“Imagine extending and contracting your little finger.”
The question was, could imagining working your muscles make those muscles stronger?
Certainly, it’s something some top athletes have always believed. Many had been doing it for years prior to the research. The 1992 Olympic 400m hurdles champion and former world record holder, Sally Gunnell, told me at a conference we both spoke at that she counts visualisation as one of the most important exercises she did in the months leading up to her Olympic victory.
But despite numerous reports and testimonies from athletes, there had been few formal quality studies.
So at the Lerner Research Institute, volunteers had their finger strength tested before they began visualising and then again 12 weeks later. During this time, they did the visualisation exercise on 5 days each week. Each session lasted 15 minutes, where they imagined sets of extensions and contractions of the little finger with shorts rests in between each set.
All the while they did this, another set of volunteers did real, physical extensions and contractions of their little finger. They also had their finger strength tested at the beginning and after 12 weeks for comparison.
Incredibly, visualisation improved physical strength of the finger by 35%. Granted, it wasn’t quite as much as those who did the physical exercises, whose strength had improved by 53%, but it also wasn’t 0%.
A 35% improvement in finger strength from not actually lifting a finger was highly significant.
So the answer to the question turns out to be yes! You can improve physical strength by using your mind.
This is a highly valuable conclusion, especially for people who have injuries and are not able to exercise.
Loss of muscle strength is often a concern for sportspeople with injuries that leave them unable to train for a while. It’s also a concern for people who have had accidents that limit their movement.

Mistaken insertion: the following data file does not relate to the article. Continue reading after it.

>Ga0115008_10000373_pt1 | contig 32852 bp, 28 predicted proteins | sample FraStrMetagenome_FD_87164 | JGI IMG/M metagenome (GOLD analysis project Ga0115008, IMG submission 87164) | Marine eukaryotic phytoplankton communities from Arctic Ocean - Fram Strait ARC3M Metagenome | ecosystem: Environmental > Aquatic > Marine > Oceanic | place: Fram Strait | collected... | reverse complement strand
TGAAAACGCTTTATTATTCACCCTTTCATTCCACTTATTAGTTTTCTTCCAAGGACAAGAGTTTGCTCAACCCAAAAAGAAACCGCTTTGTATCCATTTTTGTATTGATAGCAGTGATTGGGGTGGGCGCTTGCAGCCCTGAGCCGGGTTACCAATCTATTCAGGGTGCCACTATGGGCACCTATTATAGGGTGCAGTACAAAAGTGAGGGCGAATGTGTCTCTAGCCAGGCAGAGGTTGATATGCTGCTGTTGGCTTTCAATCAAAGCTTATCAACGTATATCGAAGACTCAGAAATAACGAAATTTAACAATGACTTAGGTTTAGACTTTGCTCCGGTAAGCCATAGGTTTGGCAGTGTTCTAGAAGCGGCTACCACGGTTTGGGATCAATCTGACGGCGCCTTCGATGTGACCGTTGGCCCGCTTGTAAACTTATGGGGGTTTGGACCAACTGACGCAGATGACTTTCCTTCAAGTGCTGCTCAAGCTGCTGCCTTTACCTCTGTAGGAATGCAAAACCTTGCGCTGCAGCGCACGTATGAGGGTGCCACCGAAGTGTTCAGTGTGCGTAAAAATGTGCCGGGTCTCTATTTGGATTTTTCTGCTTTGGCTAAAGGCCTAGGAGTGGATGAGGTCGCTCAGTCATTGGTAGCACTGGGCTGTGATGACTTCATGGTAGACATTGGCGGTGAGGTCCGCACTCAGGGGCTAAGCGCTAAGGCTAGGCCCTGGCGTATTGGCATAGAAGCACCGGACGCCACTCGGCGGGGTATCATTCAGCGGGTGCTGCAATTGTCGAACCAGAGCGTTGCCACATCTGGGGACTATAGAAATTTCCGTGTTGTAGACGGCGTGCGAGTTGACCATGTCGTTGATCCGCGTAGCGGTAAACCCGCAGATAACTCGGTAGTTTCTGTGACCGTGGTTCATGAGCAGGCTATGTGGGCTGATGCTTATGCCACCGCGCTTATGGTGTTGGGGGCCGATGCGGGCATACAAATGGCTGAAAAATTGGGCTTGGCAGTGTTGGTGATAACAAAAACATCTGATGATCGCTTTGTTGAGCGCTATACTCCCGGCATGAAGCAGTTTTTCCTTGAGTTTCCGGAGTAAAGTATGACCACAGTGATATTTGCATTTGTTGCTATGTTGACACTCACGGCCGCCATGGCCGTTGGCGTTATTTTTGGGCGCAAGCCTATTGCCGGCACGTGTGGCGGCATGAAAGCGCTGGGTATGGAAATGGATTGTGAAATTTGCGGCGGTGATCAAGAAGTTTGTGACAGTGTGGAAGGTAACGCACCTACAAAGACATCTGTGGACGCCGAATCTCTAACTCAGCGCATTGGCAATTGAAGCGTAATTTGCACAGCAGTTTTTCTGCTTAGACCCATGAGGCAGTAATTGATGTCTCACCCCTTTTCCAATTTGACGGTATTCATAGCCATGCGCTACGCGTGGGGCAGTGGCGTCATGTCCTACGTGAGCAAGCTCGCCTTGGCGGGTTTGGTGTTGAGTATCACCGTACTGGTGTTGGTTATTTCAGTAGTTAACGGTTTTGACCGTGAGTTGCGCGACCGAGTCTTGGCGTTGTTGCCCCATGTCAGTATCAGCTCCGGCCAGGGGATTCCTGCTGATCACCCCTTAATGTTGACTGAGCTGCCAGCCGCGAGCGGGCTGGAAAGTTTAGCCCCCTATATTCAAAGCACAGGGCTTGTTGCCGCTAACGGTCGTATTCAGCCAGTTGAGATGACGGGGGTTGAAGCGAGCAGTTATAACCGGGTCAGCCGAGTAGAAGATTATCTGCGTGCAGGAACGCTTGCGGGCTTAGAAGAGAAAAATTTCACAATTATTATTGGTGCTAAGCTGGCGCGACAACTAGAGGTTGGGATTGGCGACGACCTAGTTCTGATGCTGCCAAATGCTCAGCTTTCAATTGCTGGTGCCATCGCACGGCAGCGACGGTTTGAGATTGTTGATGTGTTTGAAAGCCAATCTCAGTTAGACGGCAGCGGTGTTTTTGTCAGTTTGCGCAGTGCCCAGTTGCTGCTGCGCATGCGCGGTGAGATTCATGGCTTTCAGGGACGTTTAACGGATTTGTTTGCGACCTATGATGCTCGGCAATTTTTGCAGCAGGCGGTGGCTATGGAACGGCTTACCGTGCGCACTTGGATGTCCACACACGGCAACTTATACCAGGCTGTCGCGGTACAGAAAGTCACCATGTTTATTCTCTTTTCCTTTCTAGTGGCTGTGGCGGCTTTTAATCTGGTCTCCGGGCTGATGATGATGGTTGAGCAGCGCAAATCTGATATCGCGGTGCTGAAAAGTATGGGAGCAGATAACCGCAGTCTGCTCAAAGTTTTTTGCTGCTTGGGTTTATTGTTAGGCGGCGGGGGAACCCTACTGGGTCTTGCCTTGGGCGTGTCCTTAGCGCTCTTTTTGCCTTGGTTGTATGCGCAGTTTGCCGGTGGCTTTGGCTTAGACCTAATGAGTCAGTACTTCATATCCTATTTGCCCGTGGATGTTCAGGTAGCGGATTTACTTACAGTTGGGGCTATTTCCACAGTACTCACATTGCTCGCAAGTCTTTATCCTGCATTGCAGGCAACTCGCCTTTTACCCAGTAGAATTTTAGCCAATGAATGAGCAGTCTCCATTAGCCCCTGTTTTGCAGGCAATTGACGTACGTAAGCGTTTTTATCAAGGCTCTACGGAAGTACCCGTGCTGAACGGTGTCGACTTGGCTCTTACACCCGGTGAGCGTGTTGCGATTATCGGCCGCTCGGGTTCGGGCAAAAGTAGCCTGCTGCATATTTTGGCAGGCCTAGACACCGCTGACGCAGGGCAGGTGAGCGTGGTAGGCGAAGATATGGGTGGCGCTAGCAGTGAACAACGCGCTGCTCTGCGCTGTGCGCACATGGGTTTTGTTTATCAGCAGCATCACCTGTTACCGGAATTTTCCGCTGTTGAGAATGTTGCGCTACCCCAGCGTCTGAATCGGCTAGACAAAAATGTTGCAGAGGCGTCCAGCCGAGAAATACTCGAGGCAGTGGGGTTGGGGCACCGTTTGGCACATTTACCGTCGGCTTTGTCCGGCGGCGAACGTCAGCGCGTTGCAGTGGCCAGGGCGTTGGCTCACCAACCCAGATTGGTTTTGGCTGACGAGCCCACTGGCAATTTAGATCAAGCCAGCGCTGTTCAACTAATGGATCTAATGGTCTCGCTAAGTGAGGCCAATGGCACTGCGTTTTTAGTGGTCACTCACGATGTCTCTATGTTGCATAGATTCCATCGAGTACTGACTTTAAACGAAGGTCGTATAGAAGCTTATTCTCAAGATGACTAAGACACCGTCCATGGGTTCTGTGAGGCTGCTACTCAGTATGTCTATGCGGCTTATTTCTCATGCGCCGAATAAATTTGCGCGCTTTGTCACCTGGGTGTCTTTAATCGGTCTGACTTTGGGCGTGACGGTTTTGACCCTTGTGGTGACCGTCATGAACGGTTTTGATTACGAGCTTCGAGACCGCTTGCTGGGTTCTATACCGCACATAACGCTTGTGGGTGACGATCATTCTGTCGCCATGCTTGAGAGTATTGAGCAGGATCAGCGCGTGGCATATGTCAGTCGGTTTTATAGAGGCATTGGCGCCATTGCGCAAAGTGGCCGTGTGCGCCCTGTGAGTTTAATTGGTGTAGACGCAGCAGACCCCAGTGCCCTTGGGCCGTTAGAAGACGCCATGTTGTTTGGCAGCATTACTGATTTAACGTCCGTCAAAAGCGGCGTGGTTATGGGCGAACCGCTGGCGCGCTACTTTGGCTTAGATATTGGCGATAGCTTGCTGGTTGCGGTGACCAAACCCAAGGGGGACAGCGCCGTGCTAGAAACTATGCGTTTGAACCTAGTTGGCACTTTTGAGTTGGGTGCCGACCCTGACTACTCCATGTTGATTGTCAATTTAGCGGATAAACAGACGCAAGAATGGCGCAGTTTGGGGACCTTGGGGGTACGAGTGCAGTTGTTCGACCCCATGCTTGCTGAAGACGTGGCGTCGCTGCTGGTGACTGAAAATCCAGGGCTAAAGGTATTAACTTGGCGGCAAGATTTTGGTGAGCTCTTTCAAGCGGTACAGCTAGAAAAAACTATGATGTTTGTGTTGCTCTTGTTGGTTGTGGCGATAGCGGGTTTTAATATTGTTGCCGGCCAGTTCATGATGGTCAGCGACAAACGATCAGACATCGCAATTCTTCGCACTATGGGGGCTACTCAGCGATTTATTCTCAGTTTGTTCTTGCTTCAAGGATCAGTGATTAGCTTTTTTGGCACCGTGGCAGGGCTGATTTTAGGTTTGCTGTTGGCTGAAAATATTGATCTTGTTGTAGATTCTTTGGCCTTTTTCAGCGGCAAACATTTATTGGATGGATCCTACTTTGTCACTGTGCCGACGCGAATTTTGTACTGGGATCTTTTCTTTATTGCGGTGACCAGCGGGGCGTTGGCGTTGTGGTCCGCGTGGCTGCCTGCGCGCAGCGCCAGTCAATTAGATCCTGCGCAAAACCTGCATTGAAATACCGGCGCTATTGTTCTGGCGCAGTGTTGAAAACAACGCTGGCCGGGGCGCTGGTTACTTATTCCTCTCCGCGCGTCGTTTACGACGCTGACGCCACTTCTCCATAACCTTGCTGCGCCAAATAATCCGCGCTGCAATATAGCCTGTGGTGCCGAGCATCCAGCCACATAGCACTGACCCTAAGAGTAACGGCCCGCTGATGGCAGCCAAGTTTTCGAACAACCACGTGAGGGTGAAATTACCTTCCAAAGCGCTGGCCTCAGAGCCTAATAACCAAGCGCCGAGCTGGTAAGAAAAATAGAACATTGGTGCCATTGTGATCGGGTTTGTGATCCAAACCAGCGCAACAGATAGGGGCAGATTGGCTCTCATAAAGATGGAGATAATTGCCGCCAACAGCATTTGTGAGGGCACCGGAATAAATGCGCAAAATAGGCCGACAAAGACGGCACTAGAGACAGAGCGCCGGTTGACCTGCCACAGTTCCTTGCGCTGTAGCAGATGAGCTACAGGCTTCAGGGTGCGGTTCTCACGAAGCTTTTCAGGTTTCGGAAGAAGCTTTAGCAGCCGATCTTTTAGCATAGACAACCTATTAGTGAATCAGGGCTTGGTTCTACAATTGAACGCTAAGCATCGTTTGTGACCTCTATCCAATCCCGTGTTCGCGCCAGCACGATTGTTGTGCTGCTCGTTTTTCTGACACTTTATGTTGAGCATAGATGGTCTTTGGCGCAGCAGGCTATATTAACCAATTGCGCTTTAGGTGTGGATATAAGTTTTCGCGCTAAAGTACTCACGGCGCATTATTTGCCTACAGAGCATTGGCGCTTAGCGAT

Addressing these sorts of concerns, scientists at the Ohio Musculoskeletal and Neurological Unit invited 29 volunteers to wear a cast from their elbow to their fingers for 4 weeks. The idea was to see if daily visualisation exercises could slow the rate of loss of muscle strength that occurs from immobilisation of the wrist.
To make a comparison, about half of the volunteers (14) did daily visualisation while the other half (15) didn’t.
The visualisation exercise involved mentally imagining pushing the hand against the cast as if contracting their wrist. They did several repetitions interspersed by short mental rest periods for 5 days a week over the 4 weeks.
At the end of the 4 weeks, they each had their cast removed and their strength was tested.
The group who visualised had lost strength at half the rate of those who hadn’t visualised. They lost 24% strength compared with a 45% loss in the non-visualisers.
Incredibly, visualisation had essentially offset some of the loss in muscle strength.
It’s easy to underestimate the impact that visualisation can have, and this is why I sometimes post about this sort of research. The notion of ‘mind over matter’ has moved in recent years from being labelled as woo-woo to being well understood as a credible science.
We now know that expectation or belief, for example, can shift brain chemistry and sometimes in line with what a person expects or believes is supposed to happen. The brain produces its own painkillers, for example, when a person takes a placebo that they believe is a painkiller.
Focus on the breath for sustained periods of time even creates physical changes in brain matter. Meditation is another practice that moved from woo-woo to ‘true-woo’ once more research became available.
Visualisation is now fast becoming recognised as a technique for developing or enhancing sports performance, and even for aiding rehabilitation following a stroke.
Several studies now show that stroke patients who practice visualisation in addition to physiotherapy recover faster than those who do physiotherapy alone.
Visualisation works because it causes changes in the brain. In some ways, the brain doesn’t distinguish between a real movement and an imaginary one. Studies show approximately the same neural changes when comparing real against imagined movements.
It means that imagined movements essentially give the body (and brain) a work out.
This is why you can use your mind to improve your strength.